Cork communities invited to avail of funding to mark the centenary of War of Independence 

Cork communities invited to avail of funding to mark the centenary of War of Independence 
Crowds of onlookers throng Patrick Street on the day following the burning of Cork city centre by crown forces in 1920.

Communities and organisations across Cork City are to be invited to avail of a new Cork 2020 Commemorations Fund to support local events commemorating the centenary of the War of Independence.

Cork City played a pivotal role in the country’s fight for freedom with two of the city’s Lord Mayors martyred in 1920 and the Burning of Cork by British Forces also taking place that December.

Community, social and voluntary groups as well as schools can apply for funding under the open Cork 2020 Commemorations Fund.

The ruins of the Munster Arcade following Burning of Cork in 1920
The ruins of the Munster Arcade following Burning of Cork in 1920

The Lord Mayor of Cork, Cllr John Sheehan, who is chairing a cross-party committee of Elected Members on the 2020 commemorations, said: “Stories around the events of 1920 have been handed down for generations in Cork and local groups have been commemorating these events for many years. 

"The Cork 2020 Commemorations Fund is about communities and organisations bringing our proud history to life in a respectful way that showcases the city’s rich cultural and historical fabric”.

Full details around the fund will be made public later this week with the application process opening on the week of January 6.

Earlier this year, the Taoiseach confirmed that Cork will host a major state event in 2020 to mark the centenary of the War of Independence.

In March, a public consultation event was held at City Hall so that members of the public could share ideas on how the Decade of Centenaries 2019-2023 might be commemorated in Cork City. Participants shared their ideas at workshops that took place across the afternoon.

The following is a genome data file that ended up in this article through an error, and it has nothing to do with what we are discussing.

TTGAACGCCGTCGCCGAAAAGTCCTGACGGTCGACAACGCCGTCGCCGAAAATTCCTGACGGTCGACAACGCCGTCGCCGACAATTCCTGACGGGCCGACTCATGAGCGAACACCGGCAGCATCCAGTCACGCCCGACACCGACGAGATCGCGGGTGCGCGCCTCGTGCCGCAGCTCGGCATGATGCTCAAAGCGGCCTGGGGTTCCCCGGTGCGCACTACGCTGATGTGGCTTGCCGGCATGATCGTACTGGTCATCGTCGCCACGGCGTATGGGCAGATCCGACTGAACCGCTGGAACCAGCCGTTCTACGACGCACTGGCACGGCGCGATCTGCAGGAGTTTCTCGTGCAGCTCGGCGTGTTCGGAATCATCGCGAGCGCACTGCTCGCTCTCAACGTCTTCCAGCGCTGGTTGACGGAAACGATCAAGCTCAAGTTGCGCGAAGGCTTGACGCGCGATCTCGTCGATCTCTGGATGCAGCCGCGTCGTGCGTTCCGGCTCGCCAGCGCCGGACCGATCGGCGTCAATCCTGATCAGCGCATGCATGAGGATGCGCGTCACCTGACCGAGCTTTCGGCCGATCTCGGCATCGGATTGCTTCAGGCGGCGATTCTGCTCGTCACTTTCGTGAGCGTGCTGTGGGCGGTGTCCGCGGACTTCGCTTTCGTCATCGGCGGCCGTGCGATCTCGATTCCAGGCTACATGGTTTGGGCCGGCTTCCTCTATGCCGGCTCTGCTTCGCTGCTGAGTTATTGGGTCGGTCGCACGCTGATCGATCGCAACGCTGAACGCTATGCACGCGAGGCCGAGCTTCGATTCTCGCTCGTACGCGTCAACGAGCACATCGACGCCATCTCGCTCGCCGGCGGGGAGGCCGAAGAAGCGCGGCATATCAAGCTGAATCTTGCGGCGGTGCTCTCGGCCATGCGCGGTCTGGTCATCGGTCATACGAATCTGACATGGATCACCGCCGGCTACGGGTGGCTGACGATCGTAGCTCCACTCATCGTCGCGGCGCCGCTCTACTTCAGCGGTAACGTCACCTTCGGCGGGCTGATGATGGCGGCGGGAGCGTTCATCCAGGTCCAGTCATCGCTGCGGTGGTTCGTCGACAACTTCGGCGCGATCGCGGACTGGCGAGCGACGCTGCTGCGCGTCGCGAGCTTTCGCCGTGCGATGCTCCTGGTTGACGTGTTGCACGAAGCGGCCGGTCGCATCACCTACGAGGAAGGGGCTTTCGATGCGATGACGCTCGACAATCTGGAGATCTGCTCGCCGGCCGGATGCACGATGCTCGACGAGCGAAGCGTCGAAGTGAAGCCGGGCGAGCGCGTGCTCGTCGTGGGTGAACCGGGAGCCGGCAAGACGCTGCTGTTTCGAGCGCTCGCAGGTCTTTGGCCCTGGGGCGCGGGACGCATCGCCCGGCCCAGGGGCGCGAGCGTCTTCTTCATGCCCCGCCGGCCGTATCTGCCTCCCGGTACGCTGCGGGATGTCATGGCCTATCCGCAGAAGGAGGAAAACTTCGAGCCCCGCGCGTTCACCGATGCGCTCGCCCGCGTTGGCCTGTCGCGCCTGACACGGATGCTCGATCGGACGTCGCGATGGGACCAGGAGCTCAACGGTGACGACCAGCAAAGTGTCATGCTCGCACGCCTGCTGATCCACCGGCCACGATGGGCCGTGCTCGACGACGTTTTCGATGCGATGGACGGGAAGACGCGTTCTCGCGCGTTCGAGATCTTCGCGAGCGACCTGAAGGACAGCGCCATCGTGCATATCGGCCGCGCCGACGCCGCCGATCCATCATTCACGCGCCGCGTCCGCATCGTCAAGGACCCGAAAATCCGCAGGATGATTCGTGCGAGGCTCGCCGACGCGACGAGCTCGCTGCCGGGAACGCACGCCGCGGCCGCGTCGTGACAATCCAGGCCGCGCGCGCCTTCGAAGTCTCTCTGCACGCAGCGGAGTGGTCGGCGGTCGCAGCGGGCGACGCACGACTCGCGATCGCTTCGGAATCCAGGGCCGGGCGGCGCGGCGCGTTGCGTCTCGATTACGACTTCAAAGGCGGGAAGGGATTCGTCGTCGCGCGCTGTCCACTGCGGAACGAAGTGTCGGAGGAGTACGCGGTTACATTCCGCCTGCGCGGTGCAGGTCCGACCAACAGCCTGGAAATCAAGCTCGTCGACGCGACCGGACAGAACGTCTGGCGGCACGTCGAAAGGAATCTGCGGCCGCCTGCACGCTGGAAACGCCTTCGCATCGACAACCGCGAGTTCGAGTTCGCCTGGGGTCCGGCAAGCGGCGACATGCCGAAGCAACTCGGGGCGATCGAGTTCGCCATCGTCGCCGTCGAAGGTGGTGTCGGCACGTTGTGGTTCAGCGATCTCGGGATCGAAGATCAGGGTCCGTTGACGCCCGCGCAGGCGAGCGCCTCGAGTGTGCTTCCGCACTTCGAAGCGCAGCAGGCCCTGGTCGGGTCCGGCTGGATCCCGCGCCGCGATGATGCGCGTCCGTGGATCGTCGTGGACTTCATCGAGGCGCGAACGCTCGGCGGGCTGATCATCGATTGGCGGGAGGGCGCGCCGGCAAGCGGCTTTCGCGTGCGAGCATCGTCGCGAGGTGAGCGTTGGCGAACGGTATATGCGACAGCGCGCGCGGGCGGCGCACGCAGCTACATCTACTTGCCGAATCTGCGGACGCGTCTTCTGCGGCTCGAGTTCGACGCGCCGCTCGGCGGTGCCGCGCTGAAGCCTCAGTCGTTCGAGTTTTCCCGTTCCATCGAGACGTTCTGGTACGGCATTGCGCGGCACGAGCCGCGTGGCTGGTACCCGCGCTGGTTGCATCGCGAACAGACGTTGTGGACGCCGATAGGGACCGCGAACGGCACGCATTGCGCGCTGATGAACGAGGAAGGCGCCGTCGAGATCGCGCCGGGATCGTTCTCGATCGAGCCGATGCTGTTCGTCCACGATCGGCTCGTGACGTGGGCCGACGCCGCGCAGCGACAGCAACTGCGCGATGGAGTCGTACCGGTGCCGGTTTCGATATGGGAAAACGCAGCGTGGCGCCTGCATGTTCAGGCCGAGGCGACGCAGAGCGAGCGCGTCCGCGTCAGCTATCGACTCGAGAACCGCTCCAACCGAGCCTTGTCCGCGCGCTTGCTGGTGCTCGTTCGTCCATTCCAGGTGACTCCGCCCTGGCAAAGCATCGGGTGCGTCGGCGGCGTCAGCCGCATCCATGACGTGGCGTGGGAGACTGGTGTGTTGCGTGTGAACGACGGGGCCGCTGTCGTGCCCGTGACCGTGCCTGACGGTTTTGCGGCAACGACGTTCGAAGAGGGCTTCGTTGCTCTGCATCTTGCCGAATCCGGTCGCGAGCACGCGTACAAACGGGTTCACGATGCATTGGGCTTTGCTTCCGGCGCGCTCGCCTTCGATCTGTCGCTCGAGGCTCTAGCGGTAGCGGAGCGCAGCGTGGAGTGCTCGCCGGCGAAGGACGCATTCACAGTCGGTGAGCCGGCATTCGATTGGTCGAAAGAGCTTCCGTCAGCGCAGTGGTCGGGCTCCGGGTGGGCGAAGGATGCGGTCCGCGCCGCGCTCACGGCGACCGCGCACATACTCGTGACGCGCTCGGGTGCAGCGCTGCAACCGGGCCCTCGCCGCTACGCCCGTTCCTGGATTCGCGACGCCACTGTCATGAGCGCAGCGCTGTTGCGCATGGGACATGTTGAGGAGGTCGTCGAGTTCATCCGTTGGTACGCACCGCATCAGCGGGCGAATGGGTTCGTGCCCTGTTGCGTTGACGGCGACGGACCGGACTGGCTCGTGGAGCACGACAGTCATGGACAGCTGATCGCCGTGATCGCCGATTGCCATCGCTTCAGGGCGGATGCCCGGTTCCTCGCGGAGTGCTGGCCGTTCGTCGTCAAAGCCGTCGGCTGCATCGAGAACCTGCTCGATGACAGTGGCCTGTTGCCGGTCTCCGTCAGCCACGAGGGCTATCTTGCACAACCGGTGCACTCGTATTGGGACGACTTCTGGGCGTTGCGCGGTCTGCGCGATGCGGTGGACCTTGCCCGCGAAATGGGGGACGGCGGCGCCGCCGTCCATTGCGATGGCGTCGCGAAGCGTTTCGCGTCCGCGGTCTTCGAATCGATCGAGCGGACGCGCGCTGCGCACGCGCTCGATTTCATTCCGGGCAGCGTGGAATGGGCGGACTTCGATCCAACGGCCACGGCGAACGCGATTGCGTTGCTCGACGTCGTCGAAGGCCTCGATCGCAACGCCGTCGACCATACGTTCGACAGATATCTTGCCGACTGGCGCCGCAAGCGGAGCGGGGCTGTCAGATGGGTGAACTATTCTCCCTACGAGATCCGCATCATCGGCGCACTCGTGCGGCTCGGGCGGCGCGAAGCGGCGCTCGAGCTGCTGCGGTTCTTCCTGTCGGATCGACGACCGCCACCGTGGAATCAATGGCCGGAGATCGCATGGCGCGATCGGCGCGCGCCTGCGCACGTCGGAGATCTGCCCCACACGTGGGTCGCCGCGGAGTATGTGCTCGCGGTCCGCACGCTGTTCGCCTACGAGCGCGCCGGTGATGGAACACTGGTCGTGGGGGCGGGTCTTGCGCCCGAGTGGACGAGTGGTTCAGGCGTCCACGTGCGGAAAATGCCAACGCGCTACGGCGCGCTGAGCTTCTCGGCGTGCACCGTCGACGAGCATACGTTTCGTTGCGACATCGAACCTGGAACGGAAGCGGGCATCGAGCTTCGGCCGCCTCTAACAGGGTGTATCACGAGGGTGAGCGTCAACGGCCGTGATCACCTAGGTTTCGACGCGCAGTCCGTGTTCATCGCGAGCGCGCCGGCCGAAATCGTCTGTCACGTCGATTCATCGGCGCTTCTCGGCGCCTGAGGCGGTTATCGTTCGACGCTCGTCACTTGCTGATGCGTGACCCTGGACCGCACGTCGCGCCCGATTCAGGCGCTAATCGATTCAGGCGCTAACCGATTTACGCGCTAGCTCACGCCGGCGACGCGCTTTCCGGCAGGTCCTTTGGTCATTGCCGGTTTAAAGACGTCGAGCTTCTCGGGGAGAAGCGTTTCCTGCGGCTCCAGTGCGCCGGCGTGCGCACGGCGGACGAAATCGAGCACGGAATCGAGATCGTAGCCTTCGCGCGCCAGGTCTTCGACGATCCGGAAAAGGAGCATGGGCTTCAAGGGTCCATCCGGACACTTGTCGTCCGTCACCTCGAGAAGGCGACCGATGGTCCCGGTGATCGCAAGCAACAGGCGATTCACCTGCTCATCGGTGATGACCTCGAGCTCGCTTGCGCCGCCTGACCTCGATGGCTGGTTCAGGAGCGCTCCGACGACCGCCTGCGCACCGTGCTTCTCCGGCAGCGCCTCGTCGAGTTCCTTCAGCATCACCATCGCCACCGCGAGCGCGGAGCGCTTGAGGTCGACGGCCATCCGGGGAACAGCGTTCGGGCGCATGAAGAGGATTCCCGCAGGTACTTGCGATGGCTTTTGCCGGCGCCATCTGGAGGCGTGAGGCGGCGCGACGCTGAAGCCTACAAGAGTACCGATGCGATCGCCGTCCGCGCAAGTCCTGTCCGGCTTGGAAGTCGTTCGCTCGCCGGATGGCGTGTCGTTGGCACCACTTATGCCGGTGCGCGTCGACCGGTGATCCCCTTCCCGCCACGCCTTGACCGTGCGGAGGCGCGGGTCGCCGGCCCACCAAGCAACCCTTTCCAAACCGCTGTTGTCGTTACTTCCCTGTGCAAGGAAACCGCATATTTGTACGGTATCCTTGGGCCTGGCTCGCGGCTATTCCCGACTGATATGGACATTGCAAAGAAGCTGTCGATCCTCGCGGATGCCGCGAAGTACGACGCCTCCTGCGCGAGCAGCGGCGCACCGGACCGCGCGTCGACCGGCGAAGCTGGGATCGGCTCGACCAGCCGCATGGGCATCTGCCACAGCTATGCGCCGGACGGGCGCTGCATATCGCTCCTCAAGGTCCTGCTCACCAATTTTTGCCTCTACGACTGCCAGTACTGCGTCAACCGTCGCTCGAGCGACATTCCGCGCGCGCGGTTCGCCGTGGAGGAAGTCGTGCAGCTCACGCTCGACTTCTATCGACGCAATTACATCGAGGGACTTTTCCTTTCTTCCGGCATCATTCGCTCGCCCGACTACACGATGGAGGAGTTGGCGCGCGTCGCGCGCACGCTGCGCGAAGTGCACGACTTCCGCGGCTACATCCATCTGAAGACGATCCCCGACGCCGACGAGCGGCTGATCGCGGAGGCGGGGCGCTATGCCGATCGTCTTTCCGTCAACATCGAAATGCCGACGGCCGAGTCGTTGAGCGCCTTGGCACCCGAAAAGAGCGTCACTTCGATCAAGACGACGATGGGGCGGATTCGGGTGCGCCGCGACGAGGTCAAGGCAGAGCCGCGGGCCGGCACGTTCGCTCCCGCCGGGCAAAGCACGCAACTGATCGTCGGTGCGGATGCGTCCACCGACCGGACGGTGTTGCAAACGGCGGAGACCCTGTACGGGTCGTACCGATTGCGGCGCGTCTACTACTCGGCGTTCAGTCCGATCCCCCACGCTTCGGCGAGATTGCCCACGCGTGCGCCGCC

One of the few building facades still standing on Patrick's Street following the burning of Cork in December 1920.
One of the few building facades still standing on Patrick's Street following the burning of Cork in December 1920.

Meanwhile, Cork City Council will hold a Special Meeting on January 30 to commemorate the centenary of the first meeting of Cork Corporation elected by proportional representation. This Special Meeting will be the first of a programme of events in Cork to mark the 1920 centenary.

Under the steerage of the Lord Mayor, and a cross-party committee of Elected Members, a programme of events is planned for 2020 which is roundly described as ‘Cork’s 1916’, so seismic was it in the second city’s history.

The Special Meeting on January 30 will mark the centenary of the first Council elected by proportional representation, the first Council elected by universal suffrage and the first Council with a Republican majority. 

View of the burning of Cork city after the Black and Tans in December 1920.
View of the burning of Cork city after the Black and Tans in December 1920.

At its first meeting on January 30, 1920, Cork Corporation historically pledged its allegiance to Dáil Éireann, a moment of huge national significance.

This commemorative Special Meeting will take place at Council Chamber at City Hall at 6.30pm with former Lords Mayor in attendance.

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